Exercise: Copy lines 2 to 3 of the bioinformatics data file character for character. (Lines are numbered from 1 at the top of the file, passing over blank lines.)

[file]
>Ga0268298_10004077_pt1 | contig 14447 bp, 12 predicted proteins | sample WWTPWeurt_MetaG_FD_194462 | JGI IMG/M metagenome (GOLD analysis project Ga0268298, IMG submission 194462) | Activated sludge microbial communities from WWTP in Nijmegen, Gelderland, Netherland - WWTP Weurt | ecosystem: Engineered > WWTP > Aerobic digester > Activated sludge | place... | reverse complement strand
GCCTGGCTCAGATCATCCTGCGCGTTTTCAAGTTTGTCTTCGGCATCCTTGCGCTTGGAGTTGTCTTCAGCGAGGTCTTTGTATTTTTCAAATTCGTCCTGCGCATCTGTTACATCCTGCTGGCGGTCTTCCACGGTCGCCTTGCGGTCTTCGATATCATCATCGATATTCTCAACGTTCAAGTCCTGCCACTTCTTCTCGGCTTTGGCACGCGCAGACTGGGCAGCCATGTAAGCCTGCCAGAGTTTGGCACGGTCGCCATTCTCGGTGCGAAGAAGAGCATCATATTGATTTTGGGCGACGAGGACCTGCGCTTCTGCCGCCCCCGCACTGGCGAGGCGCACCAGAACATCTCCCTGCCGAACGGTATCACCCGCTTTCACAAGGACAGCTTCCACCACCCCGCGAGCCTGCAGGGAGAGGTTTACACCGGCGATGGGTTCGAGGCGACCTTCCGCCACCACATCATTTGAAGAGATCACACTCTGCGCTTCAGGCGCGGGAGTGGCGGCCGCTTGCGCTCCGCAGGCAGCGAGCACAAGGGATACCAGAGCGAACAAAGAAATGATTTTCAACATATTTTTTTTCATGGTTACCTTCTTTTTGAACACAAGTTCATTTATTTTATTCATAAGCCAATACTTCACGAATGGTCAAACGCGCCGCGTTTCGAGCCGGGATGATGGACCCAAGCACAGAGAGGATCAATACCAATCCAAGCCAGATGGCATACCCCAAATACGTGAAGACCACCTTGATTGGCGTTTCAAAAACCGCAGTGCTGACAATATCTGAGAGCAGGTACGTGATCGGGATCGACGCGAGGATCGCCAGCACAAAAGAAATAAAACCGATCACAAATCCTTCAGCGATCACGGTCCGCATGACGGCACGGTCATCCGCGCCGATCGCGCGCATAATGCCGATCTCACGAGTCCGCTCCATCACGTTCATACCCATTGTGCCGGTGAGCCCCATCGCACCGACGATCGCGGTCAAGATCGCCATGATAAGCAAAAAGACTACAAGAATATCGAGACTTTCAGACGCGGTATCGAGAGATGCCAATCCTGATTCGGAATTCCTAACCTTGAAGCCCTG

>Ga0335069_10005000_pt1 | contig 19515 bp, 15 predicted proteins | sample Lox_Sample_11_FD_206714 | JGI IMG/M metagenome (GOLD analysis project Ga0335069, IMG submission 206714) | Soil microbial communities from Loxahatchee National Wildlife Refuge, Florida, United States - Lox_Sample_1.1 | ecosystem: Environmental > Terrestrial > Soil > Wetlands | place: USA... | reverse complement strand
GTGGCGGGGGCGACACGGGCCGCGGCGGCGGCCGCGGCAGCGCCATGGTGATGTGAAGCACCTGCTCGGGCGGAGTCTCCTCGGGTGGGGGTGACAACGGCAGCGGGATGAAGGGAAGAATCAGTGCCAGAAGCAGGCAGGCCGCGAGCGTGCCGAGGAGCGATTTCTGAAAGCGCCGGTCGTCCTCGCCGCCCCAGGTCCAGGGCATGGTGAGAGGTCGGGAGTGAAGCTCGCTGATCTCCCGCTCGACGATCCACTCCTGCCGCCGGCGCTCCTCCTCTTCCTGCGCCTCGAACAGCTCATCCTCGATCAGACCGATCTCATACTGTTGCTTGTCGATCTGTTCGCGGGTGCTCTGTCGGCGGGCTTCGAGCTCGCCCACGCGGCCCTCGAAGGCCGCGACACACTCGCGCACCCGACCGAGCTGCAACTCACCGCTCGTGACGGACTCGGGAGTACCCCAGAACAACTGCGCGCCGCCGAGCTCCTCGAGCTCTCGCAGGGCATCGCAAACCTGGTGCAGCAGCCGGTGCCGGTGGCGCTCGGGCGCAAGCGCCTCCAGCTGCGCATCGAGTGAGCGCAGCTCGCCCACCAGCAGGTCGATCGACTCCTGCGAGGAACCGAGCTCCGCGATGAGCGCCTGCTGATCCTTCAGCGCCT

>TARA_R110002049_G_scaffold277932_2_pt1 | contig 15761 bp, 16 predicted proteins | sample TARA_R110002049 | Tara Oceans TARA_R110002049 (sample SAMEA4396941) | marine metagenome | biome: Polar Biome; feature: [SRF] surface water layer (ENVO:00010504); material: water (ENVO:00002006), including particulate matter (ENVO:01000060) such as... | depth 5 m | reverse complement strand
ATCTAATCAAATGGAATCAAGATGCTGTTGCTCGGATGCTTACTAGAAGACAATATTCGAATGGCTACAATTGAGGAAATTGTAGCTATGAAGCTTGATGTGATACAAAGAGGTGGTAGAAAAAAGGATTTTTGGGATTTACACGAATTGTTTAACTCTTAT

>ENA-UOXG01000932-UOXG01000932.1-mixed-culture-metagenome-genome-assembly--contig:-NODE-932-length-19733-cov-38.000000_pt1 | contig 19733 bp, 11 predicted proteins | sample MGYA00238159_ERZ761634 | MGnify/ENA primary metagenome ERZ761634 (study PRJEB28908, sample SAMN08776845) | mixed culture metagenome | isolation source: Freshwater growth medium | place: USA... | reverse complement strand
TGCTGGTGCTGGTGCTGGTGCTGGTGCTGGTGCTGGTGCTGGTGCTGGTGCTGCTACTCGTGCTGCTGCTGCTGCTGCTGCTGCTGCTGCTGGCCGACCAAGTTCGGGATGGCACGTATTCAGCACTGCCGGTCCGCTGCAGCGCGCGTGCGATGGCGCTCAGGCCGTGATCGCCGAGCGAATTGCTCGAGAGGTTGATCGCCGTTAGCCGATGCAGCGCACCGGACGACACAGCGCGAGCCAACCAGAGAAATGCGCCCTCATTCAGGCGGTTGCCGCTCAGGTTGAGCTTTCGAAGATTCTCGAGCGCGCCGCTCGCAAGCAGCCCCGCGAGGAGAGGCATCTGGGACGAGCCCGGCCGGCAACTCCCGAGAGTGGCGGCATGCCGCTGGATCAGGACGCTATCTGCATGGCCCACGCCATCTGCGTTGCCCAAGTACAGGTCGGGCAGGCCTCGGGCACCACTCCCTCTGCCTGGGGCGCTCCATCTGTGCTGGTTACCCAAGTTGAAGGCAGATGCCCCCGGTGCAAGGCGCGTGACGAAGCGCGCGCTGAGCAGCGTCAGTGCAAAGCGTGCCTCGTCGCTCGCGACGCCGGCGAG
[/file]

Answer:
GCCTGGCTCAGATCATCCTGCGCGTTTTCAAGTTTGTCTTCGGCATCCTTGCGCTTGGAGTTGTCTTCAGCGAGGTCTTTGTATTTTTCAAATTCGTCCTGCGCATCTGTTACATCCTGCTGGCGGTCTTCCACGGTCGCCTTGCGGTCTTCGATATCATCATCGATATTCTCAACGTTCAAGTCCTGCCACTTCTTCTCGGCTTTGGCACGCGCAGACTGGGCAGCCATGTAAGCCTGCCAGAGTTTGGCACGGTCGCCATTCTCGGTGCGAAGAAGAGCATCATATTGATTTTGGGCGACGAGGACCTGCGCTTCTGCCGCCCCCGCACTGGCGAGGCGCACCAGAACATCTCCCTGCCGAACGGTATCACCCGCTTTCACAAGGACAGCTTCCACCACCCCGCGAGCCTGCAGGGAGAGGTTTACACCGGCGATGGGTTCGAGGCGACCTTCCGCCACCACATCATTTGAAGAGATCACACTCTGCGCTTCAGGCGCGGGAGTGGCGGCCGCTTGCGCTCCGCAGGCAGCGAGCACAAGGGATACCAGAGCGAACAAAGAAATGATTTTCAACATATTTTTTTTCATGGTTACCTTCTTTTTGAACACAAGTTCATTTATTTTATTCATAAGCCAATACTTCACGAATGGTCAAACGCGCCGCGTTTCGAGCCGGGATGATGGACCCAAGCACAGAGAGGATCAATACCAATCCAAGCCAGATGGCATACCCCAAATACGTGAAGACCACCTTGATTGGCGTTTCAAAAACCGCAGTGCTGACAATATCTGAGAGCAGGTACGTGATCGGGATCGACGCGAGGATCGCCAGCACAAAAGAAATAAAACCGATCACAAATCCTTCAGCGATCACGGTCCGCATGACGGCACGGTCATCCGCGCCGATCGCGCGCATAATGCCGATCTCACGAGTCCGCTCCATCACGTTCATACCCATTGTGCCGGTGAGCCCCATCGCACCGACGATCGCGGTCAAGATCGCCATGATAAGCAAAAAGACTACAAGAATATCGAGACTTTCAGACGCGGTATCGAGAGATGCCAATCCTGATTCGGAATTCCTAACCTTGAAGCCCTG

>Ga0335069_10005000_pt1 | contig 19515 bp, 15 predicted proteins | sample Lox_Sample_11_FD_206714 | JGI IMG/M metagenome (GOLD analysis project Ga0335069, IMG submission 206714) | Soil microbial communities from Loxahatchee National Wildlife Refuge, Florida, United States - Lox_Sample_1.1 | ecosystem: Environmental > Terrestrial > Soil > Wetlands | place: USA... | reverse complement strand